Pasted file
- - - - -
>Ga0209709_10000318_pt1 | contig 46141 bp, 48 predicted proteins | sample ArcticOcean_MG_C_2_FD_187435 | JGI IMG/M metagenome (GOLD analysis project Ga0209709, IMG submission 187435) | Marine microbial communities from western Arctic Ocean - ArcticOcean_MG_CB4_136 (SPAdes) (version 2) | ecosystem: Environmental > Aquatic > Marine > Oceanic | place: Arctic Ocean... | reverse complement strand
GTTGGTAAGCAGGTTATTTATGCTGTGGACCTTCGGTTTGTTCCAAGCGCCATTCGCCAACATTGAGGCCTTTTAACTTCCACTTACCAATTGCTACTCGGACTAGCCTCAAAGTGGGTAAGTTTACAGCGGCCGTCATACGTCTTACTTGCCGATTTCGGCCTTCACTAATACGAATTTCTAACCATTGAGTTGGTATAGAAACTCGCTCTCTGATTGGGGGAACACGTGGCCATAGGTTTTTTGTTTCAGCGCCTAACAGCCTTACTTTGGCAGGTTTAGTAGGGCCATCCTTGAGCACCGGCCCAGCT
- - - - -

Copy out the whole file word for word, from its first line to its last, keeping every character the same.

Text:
>Ga0209709_10000318_pt1 | contig 46141 bp, 48 predicted proteins | sample ArcticOcean_MG_C_2_FD_187435 | JGI IMG/M metagenome (GOLD analysis project Ga0209709, IMG submission 187435) | Marine microbial communities from western Arctic Ocean - ArcticOcean_MG_CB4_136 (SPAdes) (version 2) | ecosystem: Environmental > Aquatic > Marine > Oceanic | place: Arctic Ocean... | reverse complement strand
GTTGGTAAGCAGGTTATTTATGCTGTGGACCTTCGGTTTGTTCCAAGCGCCATTCGCCAACATTGAGGCCTTTTAACTTCCACTTACCAATTGCTACTCGGACTAGCCTCAAAGTGGGTAAGTTTACAGCGGCCGTCATACGTCTTACTTGCCGATTTCGGCCTTCACTAATACGAATTTCTAACCATTGAGTTGGTATAGAAACTCGCTCTCTGATTGGGGGAACACGTGGCCATAGGTTTTTTGTTTCAGCGCCTAACAGCCTTACTTTGGCAGGTTTAGTAGGGCCATCCTTGAGCACCGGCCCAGCT